(x) Geograph. l. 15. p. 504. (y) "Omentum in flamma pingue", &c. Catullus. (z) "Tot tibi cum in flammis", &c. Satyr. 2.((a) Hist. Animal. l. 3. c. 17.

And he took all the fat that was upon the inwards, and the caul above the liver, and the two kidneys, and their fat, and Moses burned it upon the altar.
16, 17. The Heb. words for ‘burned,’ ‘burnt’ in these verses are different. That in Leviticus 8:16 means to make into sweet smelling smoke, and is cognate to the Heb. word for ‘incense’; it is used always of burning sacrificial victims as in Leviticus 8:20-21; Leviticus 8:28. The burning that is done outside the camp is expressed by the ordinary Heb. word for burning.

The same difference is to be noted in Leviticus 9:10-11 See Driver on Exodus 29:13.

Leviticus 8:16The sacrificial ceremony with which the consecration was concluded, consisted of a threefold sacrifice, the materials for which were not supplied by the persons about to be installed, but were no doubt provided by Moses at the expense of the congregation, for which the priesthood was instituted. Moses officiated as the mediator of the covenant, through whose service Aaron and his sons were to be consecrated as priests of Jehovah, and performed every part of the sacrificial rite-the slaughtering, sprinkling of the blood, and burning of the altar gifts, - just as the priests afterwards did at the public daily and festal sacrifices, the persons to be consecrated simply laying their hands upon the sacrificial animals, to set them apart as their representatives.

Leviticus 8:14-17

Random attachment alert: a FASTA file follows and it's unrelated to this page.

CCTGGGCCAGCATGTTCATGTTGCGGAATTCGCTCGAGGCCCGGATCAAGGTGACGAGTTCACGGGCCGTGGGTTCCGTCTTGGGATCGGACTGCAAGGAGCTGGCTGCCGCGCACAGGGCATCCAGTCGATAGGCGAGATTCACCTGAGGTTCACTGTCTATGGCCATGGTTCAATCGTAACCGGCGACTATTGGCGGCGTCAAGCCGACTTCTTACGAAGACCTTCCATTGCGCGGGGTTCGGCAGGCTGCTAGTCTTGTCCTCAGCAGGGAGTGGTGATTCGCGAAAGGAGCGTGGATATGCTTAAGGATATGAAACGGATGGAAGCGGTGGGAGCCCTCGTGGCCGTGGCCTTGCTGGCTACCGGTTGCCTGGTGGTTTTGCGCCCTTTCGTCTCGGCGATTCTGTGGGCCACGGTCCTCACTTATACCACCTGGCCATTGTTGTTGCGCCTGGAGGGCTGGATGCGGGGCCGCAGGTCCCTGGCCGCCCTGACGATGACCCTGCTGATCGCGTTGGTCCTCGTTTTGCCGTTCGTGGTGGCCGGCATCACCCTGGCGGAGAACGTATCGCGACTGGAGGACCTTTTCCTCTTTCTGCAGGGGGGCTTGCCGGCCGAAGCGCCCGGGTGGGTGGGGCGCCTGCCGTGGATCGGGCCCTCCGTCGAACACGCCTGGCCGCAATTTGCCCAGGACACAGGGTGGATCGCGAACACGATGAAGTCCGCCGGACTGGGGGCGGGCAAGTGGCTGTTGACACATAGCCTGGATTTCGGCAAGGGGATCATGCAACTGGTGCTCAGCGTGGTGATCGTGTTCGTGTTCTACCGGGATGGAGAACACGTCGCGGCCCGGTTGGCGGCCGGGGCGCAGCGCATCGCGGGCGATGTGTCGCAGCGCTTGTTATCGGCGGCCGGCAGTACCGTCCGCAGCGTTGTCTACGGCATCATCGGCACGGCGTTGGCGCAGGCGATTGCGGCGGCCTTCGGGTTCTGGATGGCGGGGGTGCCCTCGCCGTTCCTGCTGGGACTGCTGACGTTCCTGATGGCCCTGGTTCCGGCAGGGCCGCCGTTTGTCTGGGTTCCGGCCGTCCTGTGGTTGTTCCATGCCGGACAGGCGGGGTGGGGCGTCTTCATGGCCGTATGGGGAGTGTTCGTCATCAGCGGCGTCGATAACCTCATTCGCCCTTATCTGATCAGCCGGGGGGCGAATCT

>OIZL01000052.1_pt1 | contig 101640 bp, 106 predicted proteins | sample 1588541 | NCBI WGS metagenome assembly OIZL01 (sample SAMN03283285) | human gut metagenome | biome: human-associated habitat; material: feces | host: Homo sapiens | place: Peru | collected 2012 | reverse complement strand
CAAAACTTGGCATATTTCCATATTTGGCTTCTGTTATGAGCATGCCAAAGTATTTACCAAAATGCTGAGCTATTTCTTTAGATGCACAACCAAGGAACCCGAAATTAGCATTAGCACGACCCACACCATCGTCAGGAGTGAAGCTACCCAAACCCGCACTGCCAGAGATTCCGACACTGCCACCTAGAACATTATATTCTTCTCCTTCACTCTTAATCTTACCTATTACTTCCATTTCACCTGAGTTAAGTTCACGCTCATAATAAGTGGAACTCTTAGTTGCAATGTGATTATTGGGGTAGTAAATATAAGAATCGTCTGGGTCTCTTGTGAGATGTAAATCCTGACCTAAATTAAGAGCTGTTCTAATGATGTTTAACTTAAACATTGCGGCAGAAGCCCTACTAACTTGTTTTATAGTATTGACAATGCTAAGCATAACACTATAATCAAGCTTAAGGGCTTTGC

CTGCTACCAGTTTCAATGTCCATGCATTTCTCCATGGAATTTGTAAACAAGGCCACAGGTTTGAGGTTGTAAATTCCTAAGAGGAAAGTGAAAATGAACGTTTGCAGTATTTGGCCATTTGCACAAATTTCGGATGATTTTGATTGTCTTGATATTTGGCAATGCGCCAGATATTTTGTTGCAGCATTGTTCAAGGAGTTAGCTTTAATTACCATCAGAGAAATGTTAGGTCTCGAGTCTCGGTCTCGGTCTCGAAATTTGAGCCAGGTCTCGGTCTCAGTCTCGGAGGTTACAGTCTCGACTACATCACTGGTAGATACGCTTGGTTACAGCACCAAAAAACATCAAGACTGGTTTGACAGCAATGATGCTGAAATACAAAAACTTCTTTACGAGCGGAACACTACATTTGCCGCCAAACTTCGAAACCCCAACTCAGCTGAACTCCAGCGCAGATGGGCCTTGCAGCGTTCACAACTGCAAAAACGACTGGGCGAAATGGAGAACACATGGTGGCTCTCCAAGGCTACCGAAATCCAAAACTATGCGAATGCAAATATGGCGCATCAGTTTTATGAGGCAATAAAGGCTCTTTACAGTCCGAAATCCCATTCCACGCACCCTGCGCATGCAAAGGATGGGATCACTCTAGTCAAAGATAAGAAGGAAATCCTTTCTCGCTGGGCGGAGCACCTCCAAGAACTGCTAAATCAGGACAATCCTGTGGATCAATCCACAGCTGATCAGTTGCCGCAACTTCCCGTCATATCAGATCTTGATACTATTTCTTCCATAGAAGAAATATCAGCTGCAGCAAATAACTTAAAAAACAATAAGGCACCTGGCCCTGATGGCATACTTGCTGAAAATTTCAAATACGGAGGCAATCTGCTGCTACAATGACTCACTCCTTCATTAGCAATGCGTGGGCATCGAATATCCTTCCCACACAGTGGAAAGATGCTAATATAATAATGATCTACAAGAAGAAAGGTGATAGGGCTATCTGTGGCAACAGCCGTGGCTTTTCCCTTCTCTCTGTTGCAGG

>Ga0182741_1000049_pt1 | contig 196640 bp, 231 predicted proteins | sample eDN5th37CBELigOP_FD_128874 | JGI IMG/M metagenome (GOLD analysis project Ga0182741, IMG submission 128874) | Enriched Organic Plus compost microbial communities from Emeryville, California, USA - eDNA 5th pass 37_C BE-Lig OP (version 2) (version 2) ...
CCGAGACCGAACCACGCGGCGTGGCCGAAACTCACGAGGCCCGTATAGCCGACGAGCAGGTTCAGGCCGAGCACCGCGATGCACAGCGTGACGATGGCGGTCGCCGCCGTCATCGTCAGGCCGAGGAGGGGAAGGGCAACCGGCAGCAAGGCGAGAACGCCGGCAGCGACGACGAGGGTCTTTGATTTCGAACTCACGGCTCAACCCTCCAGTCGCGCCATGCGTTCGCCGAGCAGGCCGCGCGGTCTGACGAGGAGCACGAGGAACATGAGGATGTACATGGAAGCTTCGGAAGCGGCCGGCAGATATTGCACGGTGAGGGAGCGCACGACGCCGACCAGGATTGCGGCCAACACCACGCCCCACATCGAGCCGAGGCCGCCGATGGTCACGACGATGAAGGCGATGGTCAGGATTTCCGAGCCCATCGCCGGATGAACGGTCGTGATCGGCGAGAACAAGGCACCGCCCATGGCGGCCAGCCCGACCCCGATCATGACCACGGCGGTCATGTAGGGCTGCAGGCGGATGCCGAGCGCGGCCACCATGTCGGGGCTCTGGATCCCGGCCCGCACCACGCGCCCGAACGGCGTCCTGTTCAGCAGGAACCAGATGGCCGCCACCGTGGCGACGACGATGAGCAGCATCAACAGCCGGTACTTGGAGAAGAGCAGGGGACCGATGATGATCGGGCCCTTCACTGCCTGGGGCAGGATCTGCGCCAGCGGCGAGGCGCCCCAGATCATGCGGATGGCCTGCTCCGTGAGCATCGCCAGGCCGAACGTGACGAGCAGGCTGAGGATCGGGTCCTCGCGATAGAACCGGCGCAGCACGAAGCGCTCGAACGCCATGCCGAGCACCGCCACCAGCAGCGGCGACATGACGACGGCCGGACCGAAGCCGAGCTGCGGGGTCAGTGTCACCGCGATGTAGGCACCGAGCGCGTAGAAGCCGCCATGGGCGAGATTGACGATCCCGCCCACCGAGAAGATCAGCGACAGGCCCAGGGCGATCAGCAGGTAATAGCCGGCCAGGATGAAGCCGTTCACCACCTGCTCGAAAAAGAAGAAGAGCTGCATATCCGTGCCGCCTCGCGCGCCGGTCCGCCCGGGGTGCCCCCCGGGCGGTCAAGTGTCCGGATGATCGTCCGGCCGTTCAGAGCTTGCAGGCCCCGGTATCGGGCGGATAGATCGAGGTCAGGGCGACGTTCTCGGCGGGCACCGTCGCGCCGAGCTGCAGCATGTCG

The first sacrifice was a sin-offering, for which a young ox was taken (Exodus 29:1), as in the case of the sin-offerings for the high priest and the whole congregation (Leviticus 4:3, Leviticus 4:14): the highest kind of sacrificial animal, which corresponded to the position to be occupied by the priests in the Israelitish kingdom of God, as the ἐκλογή of the covenant nation. Moses put some of the blood with his finger upon the horns of the altar of burnt-offering, and poured the rest at the foot of the altar. The far portions (see Leviticus 3:3-4) he burned upon the altar; but the flesh of the ox, as well as the hide and dung, he burned outside the camp. According to the general rule of the sin-offerings, whose flesh was burnt outside the camp, the blood was brought into the sanctuary itself (Leviticus 6:23); but here it was only put upon the altar of burnt-offering to make this sin-offering a consecration-sacrifice. Moses was to take the blood to "purify (יחטּא) and sanctify the altar, to expiate it." As the altar had been sanctified immediately before by the anointing with holy oil (Leviticus 8:11), the object of the cleansing or sanctification of it through the blood of the sacrifice cannot have been to purify it a second time from uncleanness, that still adhered to it, or was inherent in it; but just as the purification or expiation of the vessels or worship generally applied only to the sins of the nation, by which these vessels had been defiled (Leviticus 16:16, Leviticus 16:19), so here the purification of the altar with the blood of the sin-offering, upon which the priests had laid their hands, had reference simply to pollutions, with which the priests defiled the altar when officiating at it, through the uncleanness of their sinful nature. As the priests could not be installed in the functions of the priesthood, notwithstanding the holiness communicated to them through the anointing, without a sin-offering to awaken the consciousness in both themselves and the nation that the sinfulness which lay at the root of human nature was not removed by the anointing, but only covered in the presence of the holy God, and that sin still clung to man, and polluted all his doings and designs; so that altar, upon which they were henceforth to offer sacrifices, still required to be purified through the blood of the bullock, that had been slaughtered as a sin-offering for the expiation of their sins, to sanctify it for the service of the priests, i.e., to cover up the sins by which they would defile it when performing their service. For this sanctification the blood of the sin-offering, that had been slaughtered for them, was taken, to indicate the fellowship which was henceforth to exist between them and the altar, and to impress upon them the fact, that the blood, by which they were purified, was also to serve as the means of purifying the altar from the sins attaching to their service. Although none of the blood of this sin-offering was carried into the holy place, because only the anointed priests were to be thereby inducted into the fellowship of the altar, the flesh of the animal could only be burnt outside the camp, because the sacrifice served to purify the priesthood (see Leviticus 4:11-12). For the rest, the remarks made on Leviticus 4:4 are also applicable to the symbolical meaning of this sacrifice.